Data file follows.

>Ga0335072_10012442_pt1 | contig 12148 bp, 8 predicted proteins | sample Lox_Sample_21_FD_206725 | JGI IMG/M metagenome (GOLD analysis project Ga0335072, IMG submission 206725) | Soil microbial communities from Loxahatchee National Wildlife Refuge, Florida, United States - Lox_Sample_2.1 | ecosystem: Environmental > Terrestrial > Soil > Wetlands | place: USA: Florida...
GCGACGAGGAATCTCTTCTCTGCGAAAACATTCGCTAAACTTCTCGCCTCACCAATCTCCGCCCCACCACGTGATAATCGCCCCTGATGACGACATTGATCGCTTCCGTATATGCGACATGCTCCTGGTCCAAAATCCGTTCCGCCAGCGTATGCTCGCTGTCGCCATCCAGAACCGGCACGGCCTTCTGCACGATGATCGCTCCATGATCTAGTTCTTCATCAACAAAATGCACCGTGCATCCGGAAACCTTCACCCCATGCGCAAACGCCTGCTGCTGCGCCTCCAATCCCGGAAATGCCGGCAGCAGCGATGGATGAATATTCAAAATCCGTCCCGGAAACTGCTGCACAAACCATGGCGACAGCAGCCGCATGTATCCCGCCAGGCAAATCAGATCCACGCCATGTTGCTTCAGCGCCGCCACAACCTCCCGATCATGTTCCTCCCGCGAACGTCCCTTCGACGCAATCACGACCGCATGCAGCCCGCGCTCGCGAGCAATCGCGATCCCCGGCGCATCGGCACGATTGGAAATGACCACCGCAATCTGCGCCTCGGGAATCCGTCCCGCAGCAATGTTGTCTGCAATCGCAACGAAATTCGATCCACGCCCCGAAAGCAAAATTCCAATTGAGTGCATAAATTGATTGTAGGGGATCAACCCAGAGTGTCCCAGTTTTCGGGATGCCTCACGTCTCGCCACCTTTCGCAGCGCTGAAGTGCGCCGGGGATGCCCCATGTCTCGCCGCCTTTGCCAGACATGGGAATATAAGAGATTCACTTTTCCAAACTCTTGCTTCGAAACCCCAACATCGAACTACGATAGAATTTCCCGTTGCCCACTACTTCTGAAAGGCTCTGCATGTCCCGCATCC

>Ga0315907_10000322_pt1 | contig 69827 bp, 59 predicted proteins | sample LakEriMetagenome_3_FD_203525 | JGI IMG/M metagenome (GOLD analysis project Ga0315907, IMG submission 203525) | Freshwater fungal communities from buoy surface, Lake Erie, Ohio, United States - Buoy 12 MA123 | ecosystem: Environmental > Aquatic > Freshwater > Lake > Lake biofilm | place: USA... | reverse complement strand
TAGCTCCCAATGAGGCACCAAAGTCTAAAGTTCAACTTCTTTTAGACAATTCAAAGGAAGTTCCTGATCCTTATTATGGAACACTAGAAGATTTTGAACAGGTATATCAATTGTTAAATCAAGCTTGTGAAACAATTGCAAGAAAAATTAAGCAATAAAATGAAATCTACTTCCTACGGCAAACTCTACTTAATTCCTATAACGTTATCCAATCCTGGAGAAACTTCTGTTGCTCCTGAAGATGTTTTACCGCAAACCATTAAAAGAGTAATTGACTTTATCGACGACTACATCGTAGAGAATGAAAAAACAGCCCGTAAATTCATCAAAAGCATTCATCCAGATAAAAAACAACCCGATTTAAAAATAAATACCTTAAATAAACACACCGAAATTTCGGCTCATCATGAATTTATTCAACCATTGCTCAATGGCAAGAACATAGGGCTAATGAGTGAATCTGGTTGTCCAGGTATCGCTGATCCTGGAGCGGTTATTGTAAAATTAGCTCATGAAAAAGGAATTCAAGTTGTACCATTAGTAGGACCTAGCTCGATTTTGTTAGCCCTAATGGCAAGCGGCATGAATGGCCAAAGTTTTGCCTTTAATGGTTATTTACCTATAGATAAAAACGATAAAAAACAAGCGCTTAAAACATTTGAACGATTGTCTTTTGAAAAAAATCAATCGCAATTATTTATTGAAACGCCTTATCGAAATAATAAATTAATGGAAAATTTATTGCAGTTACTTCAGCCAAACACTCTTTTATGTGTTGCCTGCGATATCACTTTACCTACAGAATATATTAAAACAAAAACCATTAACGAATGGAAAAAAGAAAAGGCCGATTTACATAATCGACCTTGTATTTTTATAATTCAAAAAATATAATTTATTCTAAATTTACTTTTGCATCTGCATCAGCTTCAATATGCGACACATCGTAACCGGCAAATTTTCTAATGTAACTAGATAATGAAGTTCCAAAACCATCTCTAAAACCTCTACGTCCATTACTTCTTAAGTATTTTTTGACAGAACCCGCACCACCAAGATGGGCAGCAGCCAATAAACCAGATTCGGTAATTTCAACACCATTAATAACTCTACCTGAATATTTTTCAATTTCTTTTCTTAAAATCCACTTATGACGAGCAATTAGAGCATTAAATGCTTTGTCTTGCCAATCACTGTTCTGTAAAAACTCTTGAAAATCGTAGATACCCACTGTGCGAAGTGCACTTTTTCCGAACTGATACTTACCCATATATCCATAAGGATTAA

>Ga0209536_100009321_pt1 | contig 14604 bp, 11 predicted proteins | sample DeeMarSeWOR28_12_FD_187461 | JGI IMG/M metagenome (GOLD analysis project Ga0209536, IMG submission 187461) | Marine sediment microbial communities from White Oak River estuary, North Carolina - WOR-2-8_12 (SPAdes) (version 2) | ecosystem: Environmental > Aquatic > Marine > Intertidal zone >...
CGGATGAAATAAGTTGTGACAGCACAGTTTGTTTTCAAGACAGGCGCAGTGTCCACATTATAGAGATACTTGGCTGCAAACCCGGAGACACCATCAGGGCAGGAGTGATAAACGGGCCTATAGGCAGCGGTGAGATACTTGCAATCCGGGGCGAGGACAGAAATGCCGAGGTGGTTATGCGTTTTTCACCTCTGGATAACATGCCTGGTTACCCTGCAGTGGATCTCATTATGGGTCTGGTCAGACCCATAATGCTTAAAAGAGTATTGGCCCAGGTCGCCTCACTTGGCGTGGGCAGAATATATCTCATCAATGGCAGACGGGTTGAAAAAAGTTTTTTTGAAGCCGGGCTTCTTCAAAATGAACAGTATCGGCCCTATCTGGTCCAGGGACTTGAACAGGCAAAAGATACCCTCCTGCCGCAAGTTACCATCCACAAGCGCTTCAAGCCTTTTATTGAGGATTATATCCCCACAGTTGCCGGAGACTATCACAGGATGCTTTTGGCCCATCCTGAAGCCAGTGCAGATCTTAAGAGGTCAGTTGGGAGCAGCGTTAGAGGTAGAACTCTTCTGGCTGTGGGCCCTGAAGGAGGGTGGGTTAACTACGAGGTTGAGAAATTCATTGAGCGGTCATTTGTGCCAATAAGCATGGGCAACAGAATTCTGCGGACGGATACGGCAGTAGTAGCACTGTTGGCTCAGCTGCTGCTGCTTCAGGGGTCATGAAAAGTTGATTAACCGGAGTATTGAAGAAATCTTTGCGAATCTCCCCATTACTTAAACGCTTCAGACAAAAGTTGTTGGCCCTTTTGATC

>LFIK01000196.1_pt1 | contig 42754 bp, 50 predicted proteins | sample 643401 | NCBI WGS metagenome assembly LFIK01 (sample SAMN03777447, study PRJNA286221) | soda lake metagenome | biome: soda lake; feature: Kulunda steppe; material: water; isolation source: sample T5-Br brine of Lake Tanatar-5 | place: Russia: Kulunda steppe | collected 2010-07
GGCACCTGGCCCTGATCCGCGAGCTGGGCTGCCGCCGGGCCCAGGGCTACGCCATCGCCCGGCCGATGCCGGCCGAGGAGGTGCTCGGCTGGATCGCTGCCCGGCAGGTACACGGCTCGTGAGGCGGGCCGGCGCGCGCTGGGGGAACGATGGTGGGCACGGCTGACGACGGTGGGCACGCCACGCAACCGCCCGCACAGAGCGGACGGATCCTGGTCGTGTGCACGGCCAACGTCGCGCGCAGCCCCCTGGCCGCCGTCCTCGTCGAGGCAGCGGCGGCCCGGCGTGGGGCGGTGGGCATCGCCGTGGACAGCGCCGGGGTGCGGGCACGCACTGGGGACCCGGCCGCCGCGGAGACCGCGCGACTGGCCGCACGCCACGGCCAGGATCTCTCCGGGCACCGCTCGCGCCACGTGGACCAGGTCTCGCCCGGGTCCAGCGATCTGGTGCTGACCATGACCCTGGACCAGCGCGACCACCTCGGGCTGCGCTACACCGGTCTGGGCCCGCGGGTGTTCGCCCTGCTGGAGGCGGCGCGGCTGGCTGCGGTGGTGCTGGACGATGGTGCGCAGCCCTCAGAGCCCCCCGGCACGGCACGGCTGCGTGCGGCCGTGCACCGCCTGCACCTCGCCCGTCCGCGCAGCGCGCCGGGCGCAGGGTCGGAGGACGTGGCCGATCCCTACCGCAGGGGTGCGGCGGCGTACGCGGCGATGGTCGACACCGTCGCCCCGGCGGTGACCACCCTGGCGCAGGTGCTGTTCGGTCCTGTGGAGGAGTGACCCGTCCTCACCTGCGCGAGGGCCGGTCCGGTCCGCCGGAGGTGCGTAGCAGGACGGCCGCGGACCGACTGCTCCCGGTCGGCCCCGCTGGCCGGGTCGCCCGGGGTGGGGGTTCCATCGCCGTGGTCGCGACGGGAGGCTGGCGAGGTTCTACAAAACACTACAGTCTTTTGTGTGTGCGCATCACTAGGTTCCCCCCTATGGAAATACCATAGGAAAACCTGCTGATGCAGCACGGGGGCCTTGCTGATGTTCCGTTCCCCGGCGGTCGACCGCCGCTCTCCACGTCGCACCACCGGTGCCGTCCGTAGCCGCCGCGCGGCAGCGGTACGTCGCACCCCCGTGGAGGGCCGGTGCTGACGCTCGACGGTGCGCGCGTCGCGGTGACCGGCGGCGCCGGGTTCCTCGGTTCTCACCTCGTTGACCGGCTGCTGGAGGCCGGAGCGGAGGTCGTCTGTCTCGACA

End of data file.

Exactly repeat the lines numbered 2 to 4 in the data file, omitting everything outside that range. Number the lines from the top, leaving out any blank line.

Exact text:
GCGACGAGGAATCTCTTCTCTGCGAAAACATTCGCTAAACTTCTCGCCTCACCAATCTCCGCCCCACCACGTGATAATCGCCCCTGATGACGACATTGATCGCTTCCGTATATGCGACATGCTCCTGGTCCAAAATCCGTTCCGCCAGCGTATGCTCGCTGTCGCCATCCAGAACCGGCACGGCCTTCTGCACGATGATCGCTCCATGATCTAGTTCTTCATCAACAAAATGCACCGTGCATCCGGAAACCTTCACCCCATGCGCAAACGCCTGCTGCTGCGCCTCCAATCCCGGAAATGCCGGCAGCAGCGATGGATGAATATTCAAAATCCGTCCCGGAAACTGCTGCACAAACCATGGCGACAGCAGCCGCATGTATCCCGCCAGGCAAATCAGATCCACGCCATGTTGCTTCAGCGCCGCCACAACCTCCCGATCATGTTCCTCCCGCGAACGTCCCTTCGACGCAATCACGACCGCATGCAGCCCGCGCTCGCGAGCAATCGCGATCCCCGGCGCATCGGCACGATTGGAAATGACCACCGCAATCTGCGCCTCGGGAATCCGTCCCGCAGCAATGTTGTCTGCAATCGCAACGAAATTCGATCCACGCCCCGAAAGCAAAATTCCAATTGAGTGCATAAATTGATTGTAGGGGATCAACCCAGAGTGTCCCAGTTTTCGGGATGCCTCACGTCTCGCCACCTTTCGCAGCGCTGAAGTGCGCCGGGGATGCCCCATGTCTCGCCGCCTTTGCCAGACATGGGAATATAAGAGATTCACTTTTCCAAACTCTTGCTTCGAAACCCCAACATCGAACTACGATAGAATTTCCCGTTGCCCACTACTTCTGAAAGGCTCTGCATGTCCCGCATCC

>Ga0315907_10000322_pt1 | contig 69827 bp, 59 predicted proteins | sample LakEriMetagenome_3_FD_203525 | JGI IMG/M metagenome (GOLD analysis project Ga0315907, IMG submission 203525) | Freshwater fungal communities from buoy surface, Lake Erie, Ohio, United States - Buoy 12 MA123 | ecosystem: Environmental > Aquatic > Freshwater > Lake > Lake biofilm | place: USA... | reverse complement strand
TAGCTCCCAATGAGGCACCAAAGTCTAAAGTTCAACTTCTTTTAGACAATTCAAAGGAAGTTCCTGATCCTTATTATGGAACACTAGAAGATTTTGAACAGGTATATCAATTGTTAAATCAAGCTTGTGAAACAATTGCAAGAAAAATTAAGCAATAAAATGAAATCTACTTCCTACGGCAAACTCTACTTAATTCCTATAACGTTATCCAATCCTGGAGAAACTTCTGTTGCTCCTGAAGATGTTTTACCGCAAACCATTAAAAGAGTAATTGACTTTATCGACGACTACATCGTAGAGAATGAAAAAACAGCCCGTAAATTCATCAAAAGCATTCATCCAGATAAAAAACAACCCGATTTAAAAATAAATACCTTAAATAAACACACCGAAATTTCGGCTCATCATGAATTTATTCAACCATTGCTCAATGGCAAGAACATAGGGCTAATGAGTGAATCTGGTTGTCCAGGTATCGCTGATCCTGGAGCGGTTATTGTAAAATTAGCTCATGAAAAAGGAATTCAAGTTGTACCATTAGTAGGACCTAGCTCGATTTTGTTAGCCCTAATGGCAAGCGGCATGAATGGCCAAAGTTTTGCCTTTAATGGTTATTTACCTATAGATAAAAACGATAAAAAACAAGCGCTTAAAACATTTGAACGATTGTCTTTTGAAAAAAATCAATCGCAATTATTTATTGAAACGCCTTATCGAAATAATAAATTAATGGAAAATTTATTGCAGTTACTTCAGCCAAACACTCTTTTATGTGTTGCCTGCGATATCACTTTACCTACAGAATATATTAAAACAAAAACCATTAACGAATGGAAAAAAGAAAAGGCCGATTTACATAATCGACCTTGTATTTTTATAATTCAAAAAATATAATTTATTCTAAATTTACTTTTGCATCTGCATCAGCTTCAATATGCGACACATCGTAACCGGCAAATTTTCTAATGTAACTAGATAATGAAGTTCCAAAACCATCTCTAAAACCTCTACGTCCATTACTTCTTAAGTATTTTTTGACAGAACCCGCACCACCAAGATGGGCAGCAGCCAATAAACCAGATTCGGTAATTTCAACACCATTAATAACTCTACCTGAATATTTTTCAATTTCTTTTCTTAAAATCCACTTATGACGAGCAATTAGAGCATTAAATGCTTTGTCTTGCCAATCACTGTTCTGTAAAAACTCTTGAAAATCGTAGATACCCACTGTGCGAAGTGCACTTTTTCCGAACTGATACTTACCCATATATCCATAAGGATTAA